12 Rohingya refugees killed after boat capsizes fleeing Myanmar

Rohingya Muslims flee burning villages
Rohingya Muslims flee burning villages


    Rohingya Muslims flee burning villages


Rohingya Muslims flee burning villages 02:43

Story highlights

  • At least 519,000 Rohingya refugees have arrived in Bangladesh since late August
  • A month-long ceasefire called by a Rohingya militant group ends Monday

(CNN)At least 12 Rohingya refugees, including 10 children, died after their boat capsized as they tried to flee Myanmar for Bangladesh, officials told CNN.

A fishing trawler capsized on the Naf River late Sunday evening local time, said Ariful Islam, commanding officer of the Bangladesh Border Guard in Teknaf, on the border with Myanmar.
Islam said his team rescued 13 people by pulling them from the water into their boats.
    "They (were) so distressed," Islam said of those rescued. "We have provided them with first aid and food. Now they are in the camps."
    He added it was unclear how many people were on board the boat or if any are still missing: "You never know, we might find more bodies."
    The 12 dead bodies were found washed ashore near Shah Porir Dwip, on the southern tip of Bangladesh.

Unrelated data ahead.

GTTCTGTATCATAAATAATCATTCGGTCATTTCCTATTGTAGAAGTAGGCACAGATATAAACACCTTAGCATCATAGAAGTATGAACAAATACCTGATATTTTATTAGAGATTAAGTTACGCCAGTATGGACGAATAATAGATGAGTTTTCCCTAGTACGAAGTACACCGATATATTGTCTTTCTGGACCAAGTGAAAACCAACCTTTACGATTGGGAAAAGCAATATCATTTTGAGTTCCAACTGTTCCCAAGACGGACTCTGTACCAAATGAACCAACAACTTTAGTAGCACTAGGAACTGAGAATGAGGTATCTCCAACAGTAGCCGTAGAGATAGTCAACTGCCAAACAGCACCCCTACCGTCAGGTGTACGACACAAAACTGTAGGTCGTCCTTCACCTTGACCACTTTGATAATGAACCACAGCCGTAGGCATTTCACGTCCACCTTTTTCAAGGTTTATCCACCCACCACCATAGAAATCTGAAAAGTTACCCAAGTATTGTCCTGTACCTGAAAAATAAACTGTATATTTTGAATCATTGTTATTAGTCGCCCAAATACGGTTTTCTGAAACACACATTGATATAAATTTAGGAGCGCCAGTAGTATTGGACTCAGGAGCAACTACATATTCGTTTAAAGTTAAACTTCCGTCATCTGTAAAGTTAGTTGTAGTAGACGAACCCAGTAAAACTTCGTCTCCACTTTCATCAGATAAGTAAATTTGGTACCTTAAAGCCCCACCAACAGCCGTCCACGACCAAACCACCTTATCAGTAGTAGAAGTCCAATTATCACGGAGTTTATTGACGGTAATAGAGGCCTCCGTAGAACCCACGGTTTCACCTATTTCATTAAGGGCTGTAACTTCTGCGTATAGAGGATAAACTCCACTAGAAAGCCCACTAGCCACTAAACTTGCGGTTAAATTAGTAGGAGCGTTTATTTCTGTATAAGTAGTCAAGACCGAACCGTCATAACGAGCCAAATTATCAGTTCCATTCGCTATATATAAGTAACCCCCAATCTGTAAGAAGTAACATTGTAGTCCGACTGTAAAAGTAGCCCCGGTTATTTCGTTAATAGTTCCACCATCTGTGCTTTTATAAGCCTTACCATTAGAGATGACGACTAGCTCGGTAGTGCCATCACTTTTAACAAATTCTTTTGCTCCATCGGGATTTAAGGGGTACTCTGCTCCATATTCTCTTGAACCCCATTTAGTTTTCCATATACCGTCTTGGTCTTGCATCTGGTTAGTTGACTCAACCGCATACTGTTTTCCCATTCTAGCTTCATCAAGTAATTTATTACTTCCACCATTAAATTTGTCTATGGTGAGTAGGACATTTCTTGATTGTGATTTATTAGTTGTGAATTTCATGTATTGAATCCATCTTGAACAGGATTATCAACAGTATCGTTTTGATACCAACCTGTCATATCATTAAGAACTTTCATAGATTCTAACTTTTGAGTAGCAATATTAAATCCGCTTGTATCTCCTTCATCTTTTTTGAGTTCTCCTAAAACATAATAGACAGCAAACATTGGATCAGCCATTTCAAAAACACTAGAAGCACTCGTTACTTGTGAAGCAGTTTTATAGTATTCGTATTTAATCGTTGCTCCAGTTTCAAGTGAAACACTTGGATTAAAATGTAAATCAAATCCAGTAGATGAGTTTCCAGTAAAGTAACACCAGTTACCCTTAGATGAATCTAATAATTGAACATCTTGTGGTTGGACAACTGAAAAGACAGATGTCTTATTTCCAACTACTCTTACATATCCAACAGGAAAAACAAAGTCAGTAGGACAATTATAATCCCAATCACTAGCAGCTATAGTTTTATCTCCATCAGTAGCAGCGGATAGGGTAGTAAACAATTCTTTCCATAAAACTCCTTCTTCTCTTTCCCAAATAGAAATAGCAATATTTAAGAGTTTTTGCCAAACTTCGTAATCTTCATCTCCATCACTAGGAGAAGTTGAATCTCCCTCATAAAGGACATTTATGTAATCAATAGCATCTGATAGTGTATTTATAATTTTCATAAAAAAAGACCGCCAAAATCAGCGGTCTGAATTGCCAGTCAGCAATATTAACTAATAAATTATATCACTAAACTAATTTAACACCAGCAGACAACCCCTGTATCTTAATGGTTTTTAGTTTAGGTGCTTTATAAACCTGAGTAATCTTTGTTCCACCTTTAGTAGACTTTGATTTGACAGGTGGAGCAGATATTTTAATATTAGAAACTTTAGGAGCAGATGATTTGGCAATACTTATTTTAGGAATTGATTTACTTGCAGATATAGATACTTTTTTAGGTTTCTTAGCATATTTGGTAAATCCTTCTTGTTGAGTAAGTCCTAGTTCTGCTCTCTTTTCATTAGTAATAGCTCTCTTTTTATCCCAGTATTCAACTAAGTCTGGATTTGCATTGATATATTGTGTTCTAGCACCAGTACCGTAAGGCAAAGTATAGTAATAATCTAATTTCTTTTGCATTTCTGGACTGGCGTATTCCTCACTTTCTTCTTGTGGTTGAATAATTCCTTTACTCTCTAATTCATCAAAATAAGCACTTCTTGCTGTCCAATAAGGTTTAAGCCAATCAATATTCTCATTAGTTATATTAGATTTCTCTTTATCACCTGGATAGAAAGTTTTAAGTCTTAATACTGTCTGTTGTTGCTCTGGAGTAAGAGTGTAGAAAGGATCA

At least 519,000 Rohingya refugees have arrived in Bangladesh since late August after fleeing violence in Myanmar, according to the latest report from the Inter Sector Coordination Group in Bangladesh.
    Last week, Bangladesh announced plans to build a single, enormous refugee camp to house around 800,000 Rohingya refugees as the flow of people across the border shows no signs of stopping.
    "Solutions lie with (Myanmar) because the problem was created by the Myanmar government. We want them to take back their citizens to their own homeland," Obaidul Quader, a Bangladeshi minister, said last week, adding the refugees were an "unbearable burden" on his country.
    Bangladesh is also dealing with the internal displacement of hundreds of thousands of its own citizens due to severe seasonal flooding.

    Ceasefire ending

    In a new report released Friday, aid organization Refugees International described the actions of the Myanmar military as "crimes against humanity."
    Myanmar has repeatedly denied claims it is working deliberately to wipe out the Rohingya, saying they are carrying out counter attacks against "brutal acts of terrorism."
    The crackdown in Rakhine intensified after Rohingya militants killed 12 security officers during coordinated attacks on border posts, according to Myanmar state media.
    Inside the Rohingya resistance (March 2017)
    inside rohingya resistance watson pkg_00000107


      Inside the Rohingya resistance (March 2017)


    Inside the Rohingya resistance (March 2017) 03:26
    At midnight local time Monday (2:30 p.m. ET), a month-long ceasefire called by the militant Arakan Rohingya Salvation Army (ARSA) will come to an end, the group said in a statement Saturday.
    ARSA leader Ata Ullah said the ceasefire was conducted to allow humanitarian access to Rakhine State and to allow safe passage for refugees to escape to Bangladesh.
    He accused the Myanmar government of blocking humanitarian access, adding that ARSA is determined to "stop the tyranny and oppression waged against the Arakanese people."